Last week, I took part in a panel discussion at the EzeSoft Client Conference in Boston. The session was on “New Perspectives on Risk Management, Real-Time Valuation and Scenario Analysis” and focused on the impact of regulation and risk culture on enterprise risk. Having spent some time on the topic in preparation, I thought I would share my thoughts on regulation and its role in shaping current risk management practices. The onslaught of regulations since the credit crisis have done some good in terms on getting firms to focus on risk and the impact of risk on their businesses. That said, they’ve completely missed the boat when it comes to creating an analytics infrastructure that would truly support use of the risk analtyics in day-to-day decision making. If you’re in the middle of deciding what to do, you can’t wait for an overnight process to run. You can’t wait for a query to generate a .csv, which someone then can import into a spreadsheet and spend a few hours formatting in order to make the information usable. By the time you get that report, the markets may have moved, and the nature of the decision could have completely changed.
In the wake of the credit crisis, the rush to adhere to new regulations took over nearly all risk processes and solution creation efforts. As an industry, we focused on ensuring accurate and timely reports, but for audiences largely outside our day-to-day. It’s time to step back and think about how to truly reap the benefits of these investments for our own internal management of the business. The risk reporting and metrics we use benefit from a standard approach, but should not be prescriptive. This is especially true on the buy-side, where each firm, each fund even, might have a slightly different approach to managing its investments. Especially in the selection of relevant metrics or benchmarks, funds should have the flexibility to define the tools that help them meet the goals of their investors.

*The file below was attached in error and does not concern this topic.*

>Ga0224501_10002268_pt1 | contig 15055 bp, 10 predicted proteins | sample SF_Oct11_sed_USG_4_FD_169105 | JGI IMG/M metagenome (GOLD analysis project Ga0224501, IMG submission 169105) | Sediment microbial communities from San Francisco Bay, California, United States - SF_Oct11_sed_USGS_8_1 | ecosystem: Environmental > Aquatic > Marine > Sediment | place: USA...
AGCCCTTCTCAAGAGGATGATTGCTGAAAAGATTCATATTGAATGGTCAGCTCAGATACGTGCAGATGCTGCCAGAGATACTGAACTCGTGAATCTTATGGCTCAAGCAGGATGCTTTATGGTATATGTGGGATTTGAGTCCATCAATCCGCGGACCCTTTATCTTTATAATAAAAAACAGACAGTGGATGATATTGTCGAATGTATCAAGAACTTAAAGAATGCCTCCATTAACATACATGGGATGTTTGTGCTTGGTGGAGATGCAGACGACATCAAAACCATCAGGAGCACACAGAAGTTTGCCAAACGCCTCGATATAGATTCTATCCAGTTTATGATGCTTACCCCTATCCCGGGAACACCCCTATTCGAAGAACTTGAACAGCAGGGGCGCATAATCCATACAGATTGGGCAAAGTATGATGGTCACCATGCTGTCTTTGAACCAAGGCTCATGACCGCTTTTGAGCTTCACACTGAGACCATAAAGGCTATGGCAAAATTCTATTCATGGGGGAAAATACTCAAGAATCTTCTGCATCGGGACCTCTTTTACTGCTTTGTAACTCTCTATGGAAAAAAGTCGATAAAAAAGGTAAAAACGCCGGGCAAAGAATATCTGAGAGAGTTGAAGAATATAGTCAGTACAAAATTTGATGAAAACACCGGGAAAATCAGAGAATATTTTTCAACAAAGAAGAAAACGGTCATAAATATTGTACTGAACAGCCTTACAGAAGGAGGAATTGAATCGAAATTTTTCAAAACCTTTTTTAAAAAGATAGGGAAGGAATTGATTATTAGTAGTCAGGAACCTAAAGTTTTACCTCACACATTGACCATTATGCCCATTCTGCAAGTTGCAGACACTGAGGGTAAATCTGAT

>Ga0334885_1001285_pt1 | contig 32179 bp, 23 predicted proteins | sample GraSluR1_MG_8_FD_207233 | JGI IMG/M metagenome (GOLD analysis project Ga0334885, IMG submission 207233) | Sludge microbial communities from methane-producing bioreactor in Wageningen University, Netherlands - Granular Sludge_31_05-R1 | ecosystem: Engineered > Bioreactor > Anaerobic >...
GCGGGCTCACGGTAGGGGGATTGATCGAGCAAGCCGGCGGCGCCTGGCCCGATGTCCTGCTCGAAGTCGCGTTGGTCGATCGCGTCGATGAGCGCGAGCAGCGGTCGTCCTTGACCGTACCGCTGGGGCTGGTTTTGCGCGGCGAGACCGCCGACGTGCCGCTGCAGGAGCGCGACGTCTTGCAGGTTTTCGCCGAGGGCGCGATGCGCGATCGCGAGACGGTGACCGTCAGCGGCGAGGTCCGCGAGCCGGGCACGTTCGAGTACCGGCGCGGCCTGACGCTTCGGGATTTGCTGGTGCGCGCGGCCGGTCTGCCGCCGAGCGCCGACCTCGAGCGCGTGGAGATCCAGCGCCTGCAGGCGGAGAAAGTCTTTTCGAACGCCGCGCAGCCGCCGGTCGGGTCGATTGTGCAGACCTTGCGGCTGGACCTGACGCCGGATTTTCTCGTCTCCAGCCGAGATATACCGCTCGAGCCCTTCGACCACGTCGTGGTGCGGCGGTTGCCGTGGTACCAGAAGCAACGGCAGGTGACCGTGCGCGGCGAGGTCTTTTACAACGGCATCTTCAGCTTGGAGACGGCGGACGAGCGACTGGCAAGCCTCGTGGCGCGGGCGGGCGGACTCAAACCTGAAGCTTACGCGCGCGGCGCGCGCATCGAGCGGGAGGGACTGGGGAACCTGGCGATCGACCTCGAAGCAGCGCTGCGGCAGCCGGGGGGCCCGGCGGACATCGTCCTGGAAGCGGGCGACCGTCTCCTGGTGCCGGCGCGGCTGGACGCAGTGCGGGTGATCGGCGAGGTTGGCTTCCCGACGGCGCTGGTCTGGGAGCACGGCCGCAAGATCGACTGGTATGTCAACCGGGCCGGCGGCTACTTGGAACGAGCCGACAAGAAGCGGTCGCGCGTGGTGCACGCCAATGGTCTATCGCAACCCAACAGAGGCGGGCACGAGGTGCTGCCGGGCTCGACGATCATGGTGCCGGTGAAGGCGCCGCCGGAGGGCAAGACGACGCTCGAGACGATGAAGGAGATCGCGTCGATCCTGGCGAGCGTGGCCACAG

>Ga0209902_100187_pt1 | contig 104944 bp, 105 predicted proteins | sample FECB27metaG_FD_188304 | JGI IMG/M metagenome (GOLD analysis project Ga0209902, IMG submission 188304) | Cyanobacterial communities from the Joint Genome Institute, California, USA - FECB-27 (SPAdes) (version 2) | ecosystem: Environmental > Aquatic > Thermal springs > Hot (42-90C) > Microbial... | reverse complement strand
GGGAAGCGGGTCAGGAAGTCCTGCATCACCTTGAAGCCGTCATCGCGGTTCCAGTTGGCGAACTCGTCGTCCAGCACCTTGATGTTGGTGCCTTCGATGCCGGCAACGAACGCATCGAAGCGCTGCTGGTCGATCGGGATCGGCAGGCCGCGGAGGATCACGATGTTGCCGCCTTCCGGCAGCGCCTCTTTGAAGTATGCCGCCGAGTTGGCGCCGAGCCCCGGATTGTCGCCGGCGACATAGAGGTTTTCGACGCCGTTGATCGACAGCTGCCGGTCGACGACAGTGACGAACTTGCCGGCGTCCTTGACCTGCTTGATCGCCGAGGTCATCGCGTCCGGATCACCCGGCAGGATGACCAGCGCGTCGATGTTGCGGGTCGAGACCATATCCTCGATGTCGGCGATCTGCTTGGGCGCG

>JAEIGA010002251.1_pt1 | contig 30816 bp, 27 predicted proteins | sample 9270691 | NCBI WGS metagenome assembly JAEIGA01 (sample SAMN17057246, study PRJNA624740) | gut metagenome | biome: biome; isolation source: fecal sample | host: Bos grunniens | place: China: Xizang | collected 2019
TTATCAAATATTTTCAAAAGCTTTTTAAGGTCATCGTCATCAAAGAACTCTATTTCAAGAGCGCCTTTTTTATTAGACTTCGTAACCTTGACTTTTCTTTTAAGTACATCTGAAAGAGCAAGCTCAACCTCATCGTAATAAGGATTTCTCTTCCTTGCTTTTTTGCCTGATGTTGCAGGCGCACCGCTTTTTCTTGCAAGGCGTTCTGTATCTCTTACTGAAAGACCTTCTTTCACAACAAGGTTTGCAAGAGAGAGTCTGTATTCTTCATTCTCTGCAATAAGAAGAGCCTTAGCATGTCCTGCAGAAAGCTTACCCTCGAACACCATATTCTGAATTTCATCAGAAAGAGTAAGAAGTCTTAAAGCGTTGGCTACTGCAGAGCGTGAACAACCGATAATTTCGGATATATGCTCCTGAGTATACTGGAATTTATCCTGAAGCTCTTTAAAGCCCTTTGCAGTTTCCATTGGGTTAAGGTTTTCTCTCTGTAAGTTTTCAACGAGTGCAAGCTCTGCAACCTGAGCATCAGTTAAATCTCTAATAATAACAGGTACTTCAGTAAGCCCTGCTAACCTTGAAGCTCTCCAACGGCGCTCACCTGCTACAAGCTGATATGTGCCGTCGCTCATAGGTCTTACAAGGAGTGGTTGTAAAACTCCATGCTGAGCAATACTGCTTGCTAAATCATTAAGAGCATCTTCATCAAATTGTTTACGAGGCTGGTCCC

These businesses each have their own approach to investments, and therefore, their decision support tools (and their risk analytics) should also reflect their unique approaches. Flexibility, in addition to transparency and timeliness that allow actual decisions to be made using risk analytics, is critical. We continue to evolve the tools and responsiveness of the infrastructure we are building as an industry to ensure that we can keep up with the changes in the regulation, but also the changes in the ways decisions are made and how the markets themselves operate. I think this is one of the current challenges that we face.